Numerous social engineers and political scientists over the years have contemplated what a truly enlightened society might look like, so I imagine one more opinion can't do any great harm. Of course, I'm neither a social engineer or a political scientists, so my opinions carry no more weight than anyone else's, but hopefully you may still find something in them of interest.

I've suggested in other articles the prospect that even government institutions are capable of evolving a degree of spiritual sensitivity, portending the prospect that a utopian world is not only possible, but even inevitable, but do I really believe such a thing is truly possible?

Yes and no. One the one hand, I certainly don't believe it's possible to achieve such a thing at our present level of spiritual consciousness. We simply still live in too much fear and darkness for anything approaching a utopian world to be possible today. Despite such being the promise and expectations of many failed governments and political philosophies over the years, it is something they can never deliver. Theirs is the "pipe dream" so many accuse the spiritual of advocating, and one that has led to the deaths of literally millions of people whenever it has been attempted.

On the other hand, if the world could collectively come into a high degree of awareness—step out of the darkness of separation and walk into the light of unity, for instance—what might such a world look like? How would it function? For that matter, would it be possible at all or merely another "pipe dream" after all?

Clearly it is impossible to know the answer to such a question with anything approaching certainty, so I won't try to pretend to speak as an authority on the issue. However, I might offer some suggestions on how such a society might look. Again, these are merely ideas and not the last word on the subject (or even the first word, for that matter) but hopefully you will be able to get a better idea of what a spiritually conscious world might look like—as I understand the term.

First of all, it's important to remember that regardless of what political perspective you adhere to, we all want to see the world become a better place. This is as true for the conservative as it is for the liberal; the trouble is that we disagree on how best this might be brought about and have very different ideas of what constitute "better" when it comes to forging this great society. However, I think it's fair to assume that we're all really looking for a world in which all human beings are treated with dignity and respect, all basic needs are met, personal freedom is guaranteed, and peaceful coexistence between both individuals and nations is the norm rather than the exception. This, however, is the great chimera of history which leaders and governments have promised to provide if one will only follow them-usually to their destruction-and have always failed to deliver on.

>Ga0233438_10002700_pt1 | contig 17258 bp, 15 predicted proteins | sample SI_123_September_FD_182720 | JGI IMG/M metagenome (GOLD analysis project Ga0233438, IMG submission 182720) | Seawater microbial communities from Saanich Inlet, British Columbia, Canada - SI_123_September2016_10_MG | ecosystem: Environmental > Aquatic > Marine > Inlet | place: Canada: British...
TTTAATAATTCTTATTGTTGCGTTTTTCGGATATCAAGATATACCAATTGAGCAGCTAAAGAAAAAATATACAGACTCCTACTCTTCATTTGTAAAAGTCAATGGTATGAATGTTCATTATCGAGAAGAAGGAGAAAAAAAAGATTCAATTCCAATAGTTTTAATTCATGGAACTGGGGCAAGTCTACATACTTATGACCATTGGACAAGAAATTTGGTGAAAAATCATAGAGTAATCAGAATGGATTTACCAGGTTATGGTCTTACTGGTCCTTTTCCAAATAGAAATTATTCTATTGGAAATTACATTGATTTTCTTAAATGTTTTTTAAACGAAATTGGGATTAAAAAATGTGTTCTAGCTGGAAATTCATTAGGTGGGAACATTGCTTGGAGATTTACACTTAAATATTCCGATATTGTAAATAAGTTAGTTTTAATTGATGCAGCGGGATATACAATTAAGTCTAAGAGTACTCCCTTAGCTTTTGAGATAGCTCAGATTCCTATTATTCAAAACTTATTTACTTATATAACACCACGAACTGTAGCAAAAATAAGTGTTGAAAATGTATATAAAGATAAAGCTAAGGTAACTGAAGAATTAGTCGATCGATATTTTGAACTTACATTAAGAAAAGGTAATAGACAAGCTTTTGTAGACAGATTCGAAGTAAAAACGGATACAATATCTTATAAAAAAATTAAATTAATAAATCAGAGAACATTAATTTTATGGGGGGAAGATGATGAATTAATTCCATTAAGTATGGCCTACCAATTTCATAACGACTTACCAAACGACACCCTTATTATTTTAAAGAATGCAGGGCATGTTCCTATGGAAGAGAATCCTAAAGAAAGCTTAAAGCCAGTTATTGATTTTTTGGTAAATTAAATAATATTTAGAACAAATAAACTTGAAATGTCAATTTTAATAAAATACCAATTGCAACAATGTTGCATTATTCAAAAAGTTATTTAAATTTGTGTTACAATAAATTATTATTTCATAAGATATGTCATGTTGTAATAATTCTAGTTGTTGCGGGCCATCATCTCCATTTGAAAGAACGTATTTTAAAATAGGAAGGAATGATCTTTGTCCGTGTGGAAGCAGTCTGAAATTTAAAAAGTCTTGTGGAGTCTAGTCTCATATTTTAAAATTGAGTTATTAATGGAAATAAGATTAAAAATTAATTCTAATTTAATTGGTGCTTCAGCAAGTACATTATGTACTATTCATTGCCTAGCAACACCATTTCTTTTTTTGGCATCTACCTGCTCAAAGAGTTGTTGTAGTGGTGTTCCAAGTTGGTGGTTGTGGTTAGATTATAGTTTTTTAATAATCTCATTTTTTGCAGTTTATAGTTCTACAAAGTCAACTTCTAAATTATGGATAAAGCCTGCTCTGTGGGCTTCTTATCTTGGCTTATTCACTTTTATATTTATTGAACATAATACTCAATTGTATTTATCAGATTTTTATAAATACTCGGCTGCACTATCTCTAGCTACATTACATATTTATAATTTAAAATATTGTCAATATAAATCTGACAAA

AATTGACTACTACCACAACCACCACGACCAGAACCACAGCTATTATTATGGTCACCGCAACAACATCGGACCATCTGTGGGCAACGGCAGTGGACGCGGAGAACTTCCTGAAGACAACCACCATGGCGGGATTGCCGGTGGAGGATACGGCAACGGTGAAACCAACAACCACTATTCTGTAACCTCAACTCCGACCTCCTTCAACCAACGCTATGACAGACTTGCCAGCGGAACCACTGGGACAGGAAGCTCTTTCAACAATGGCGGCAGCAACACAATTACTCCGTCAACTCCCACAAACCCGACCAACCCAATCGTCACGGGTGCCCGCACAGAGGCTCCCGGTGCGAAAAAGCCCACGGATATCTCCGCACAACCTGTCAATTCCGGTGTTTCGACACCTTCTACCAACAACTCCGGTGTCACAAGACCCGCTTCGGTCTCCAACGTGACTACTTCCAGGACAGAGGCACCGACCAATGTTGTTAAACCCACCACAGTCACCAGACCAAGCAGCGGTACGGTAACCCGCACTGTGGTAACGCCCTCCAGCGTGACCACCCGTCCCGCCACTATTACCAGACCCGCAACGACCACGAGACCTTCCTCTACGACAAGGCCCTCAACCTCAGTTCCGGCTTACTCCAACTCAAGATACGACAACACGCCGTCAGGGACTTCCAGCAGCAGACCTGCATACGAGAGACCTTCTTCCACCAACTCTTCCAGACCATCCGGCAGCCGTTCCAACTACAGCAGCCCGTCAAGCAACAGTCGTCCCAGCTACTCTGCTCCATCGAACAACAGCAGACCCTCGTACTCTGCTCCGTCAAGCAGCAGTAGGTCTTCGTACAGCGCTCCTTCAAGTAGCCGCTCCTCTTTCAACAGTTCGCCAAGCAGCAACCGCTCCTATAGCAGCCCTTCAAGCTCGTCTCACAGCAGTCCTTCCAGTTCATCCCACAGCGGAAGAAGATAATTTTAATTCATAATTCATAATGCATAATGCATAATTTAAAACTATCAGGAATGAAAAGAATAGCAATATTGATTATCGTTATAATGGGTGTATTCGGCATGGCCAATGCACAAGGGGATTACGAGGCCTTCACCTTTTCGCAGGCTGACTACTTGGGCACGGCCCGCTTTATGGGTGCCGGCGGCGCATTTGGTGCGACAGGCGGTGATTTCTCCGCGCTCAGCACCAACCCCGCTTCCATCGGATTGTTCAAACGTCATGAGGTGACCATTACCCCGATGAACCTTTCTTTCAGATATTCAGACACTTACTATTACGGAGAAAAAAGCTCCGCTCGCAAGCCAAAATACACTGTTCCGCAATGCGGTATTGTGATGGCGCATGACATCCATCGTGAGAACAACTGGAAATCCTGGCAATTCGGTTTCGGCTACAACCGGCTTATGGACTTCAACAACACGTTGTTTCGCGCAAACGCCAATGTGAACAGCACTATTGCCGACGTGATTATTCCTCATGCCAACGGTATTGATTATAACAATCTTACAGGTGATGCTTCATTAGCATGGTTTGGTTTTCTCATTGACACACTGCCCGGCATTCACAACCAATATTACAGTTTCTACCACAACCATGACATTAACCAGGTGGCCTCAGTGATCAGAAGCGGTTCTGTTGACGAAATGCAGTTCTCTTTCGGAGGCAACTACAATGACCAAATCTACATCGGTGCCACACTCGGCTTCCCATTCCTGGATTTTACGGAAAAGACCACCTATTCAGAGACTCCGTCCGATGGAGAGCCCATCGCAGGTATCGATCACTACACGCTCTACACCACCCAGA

Past and even present failure, however, does not mean success is impossible. Human history is replete with examples of man attempting various ideas repeatedly only to suffer failure after setback, before finally achieving success. (One needs only to look at the evolution of manned, heavier-than-air flight—a process which took literally centuries to finally realize—to appreciate this fact.) As such, I submit that such is possible, but it can only be realized from within rather than from without. In effect, it would come about naturally rather than be imposed from without through some global affirmation of a set of laws or ethics. In fact, if done properly, the end result would not even be a government in the truest sense at all, because the end product would be a world that doesn't need laws, and without laws, it would be one that needed no court system, a law enforcement apparatus, or prisons. And without these things, it would be a world that needs no funding, no oversight, no regulations, and no leaders to run it all. It would just be each individual doing what they are led by spirit to do-making it a truly lawless society.

Of course, most people chafe at the astonishing idea is that a spiritually conscious society would have no laws, imagining that such a thing would be a recipe for chaos. After all, it is our laws that keep order in society and prevent the strong from destroying the weak. Without the rule of law we would very quickly revert to the law of the jungle, or so it is assumed.

However, we need to realize that laws are incapable of truly maintaining a fair and just society. We have all sorts of laws on the books that outlaw everything from murder to rape and from jaywalking to public nudity, yet does that mean there are no murders, rapes, thefts, or any of the thousands of other little injustices that we inflict upon each other on a daily basis?